You’ll be pleased to hear that the official Wildflower triathlon training camps (this April 5-7) are just days from being announced!
These camps are for both Olympic and Long Distance Wildflower triathletes, and in the meantime, you might as well start studying up on how to fuel your body during a multi-day training camp - where you may
be exercising much more than usual and need more fuel.
So this two part article series will fill you in on everything you
need to know to eat adequate calories without destroying your body.
Oh yeah, before we jump in – did you get your no-guesswork 18 Week Wildflower Triathlon Training Plan yet? Click here to grab it now.
Of course, most triathletes can easily understand that based on
training volume, some days will require more eating and some days less.
But when it comes to a high-volume day or week, such as a triathlon
camp, a century bike ride, or a big build week, it can be difficult to
navigate the decision-making process of choosing which fuels to consume
and how much, especially when compared to a “normal” training day. A
paradox arises when a triathlete desires to eat healthy, but must
somehow consume significantly more fuel.
When many athletes think of “doing intervals” in their triathlon training programs, they tend to have a very vague and narrow concept of what this means and limited view of how they can benefit.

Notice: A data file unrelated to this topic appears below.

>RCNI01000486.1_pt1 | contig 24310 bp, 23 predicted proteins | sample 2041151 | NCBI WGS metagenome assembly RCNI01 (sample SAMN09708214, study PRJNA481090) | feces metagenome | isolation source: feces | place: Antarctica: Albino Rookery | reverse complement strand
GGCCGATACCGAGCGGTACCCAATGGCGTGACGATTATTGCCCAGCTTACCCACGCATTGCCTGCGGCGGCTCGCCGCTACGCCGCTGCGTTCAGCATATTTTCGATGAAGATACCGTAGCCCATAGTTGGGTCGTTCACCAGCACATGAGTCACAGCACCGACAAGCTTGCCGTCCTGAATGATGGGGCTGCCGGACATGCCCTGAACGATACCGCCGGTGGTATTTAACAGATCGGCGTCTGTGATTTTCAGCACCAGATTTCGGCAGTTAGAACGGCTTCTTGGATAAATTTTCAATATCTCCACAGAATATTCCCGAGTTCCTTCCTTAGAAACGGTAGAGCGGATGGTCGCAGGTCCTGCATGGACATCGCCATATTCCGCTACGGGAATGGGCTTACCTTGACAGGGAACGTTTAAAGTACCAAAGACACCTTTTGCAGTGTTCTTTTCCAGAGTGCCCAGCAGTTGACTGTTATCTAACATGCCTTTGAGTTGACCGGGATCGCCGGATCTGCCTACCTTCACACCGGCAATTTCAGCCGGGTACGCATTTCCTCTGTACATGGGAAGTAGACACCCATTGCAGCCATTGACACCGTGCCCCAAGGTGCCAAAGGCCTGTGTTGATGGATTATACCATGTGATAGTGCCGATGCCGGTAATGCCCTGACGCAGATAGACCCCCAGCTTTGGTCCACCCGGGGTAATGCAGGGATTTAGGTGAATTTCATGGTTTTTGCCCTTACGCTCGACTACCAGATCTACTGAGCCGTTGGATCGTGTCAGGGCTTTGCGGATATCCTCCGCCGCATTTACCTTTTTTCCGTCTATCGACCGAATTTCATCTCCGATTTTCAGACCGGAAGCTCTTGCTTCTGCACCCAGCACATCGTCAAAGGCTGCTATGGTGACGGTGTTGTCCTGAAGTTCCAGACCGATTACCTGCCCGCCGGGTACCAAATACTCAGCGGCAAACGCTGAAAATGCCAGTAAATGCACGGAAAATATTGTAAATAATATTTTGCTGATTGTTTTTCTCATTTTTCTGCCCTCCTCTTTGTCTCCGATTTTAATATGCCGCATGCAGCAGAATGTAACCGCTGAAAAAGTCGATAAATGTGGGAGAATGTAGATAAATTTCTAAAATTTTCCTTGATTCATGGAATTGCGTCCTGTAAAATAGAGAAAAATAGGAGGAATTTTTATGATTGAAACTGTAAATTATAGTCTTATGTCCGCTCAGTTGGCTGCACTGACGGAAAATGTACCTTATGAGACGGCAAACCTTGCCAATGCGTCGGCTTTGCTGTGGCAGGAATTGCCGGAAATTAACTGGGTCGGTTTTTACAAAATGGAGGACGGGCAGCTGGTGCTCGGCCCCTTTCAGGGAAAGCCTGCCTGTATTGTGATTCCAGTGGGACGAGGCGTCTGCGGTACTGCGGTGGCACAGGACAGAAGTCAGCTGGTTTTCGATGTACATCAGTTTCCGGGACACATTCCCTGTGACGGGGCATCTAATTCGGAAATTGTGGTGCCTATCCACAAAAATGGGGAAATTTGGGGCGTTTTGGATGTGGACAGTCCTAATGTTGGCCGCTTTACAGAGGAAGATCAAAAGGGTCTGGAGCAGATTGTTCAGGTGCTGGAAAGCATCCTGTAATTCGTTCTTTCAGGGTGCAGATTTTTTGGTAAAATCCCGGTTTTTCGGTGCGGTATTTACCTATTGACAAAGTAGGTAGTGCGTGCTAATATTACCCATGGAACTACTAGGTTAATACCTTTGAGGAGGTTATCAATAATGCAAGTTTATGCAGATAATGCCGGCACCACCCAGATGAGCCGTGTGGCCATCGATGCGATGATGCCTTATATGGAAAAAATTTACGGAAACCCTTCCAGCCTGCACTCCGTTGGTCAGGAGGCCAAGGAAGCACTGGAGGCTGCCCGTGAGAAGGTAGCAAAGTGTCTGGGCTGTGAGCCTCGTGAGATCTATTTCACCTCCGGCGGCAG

Release brake lever.
Release skewer and loosen if necessary. (Leave the skewer in the wheel)
Remover the wheel from the fork.
Use tire levers to remove one side of tire from the wheel rim.
My contact with the world of endurance sports began 5 years ago, as a volunteer at Wildflower, making peanut butter and jelly sandwiches for other volunteers. I did that for several years, then decided to get more involved with Tri-California by working Aid Stations at the Inaugural San Francisco Triathlon at Alcatraz.
A heat wave has hit the states this week; the weather map is bleeding red and orange. For a lot of the country, these temperatures are not unusual, however we have seen some strange weather patterns this season and that is what makes training/racing in this heat so difficult. It seems that we change season every couple of days. From perfect 70 degree mostly-sunny days to freezing wind and rain storms to 100+ degree frying pan days.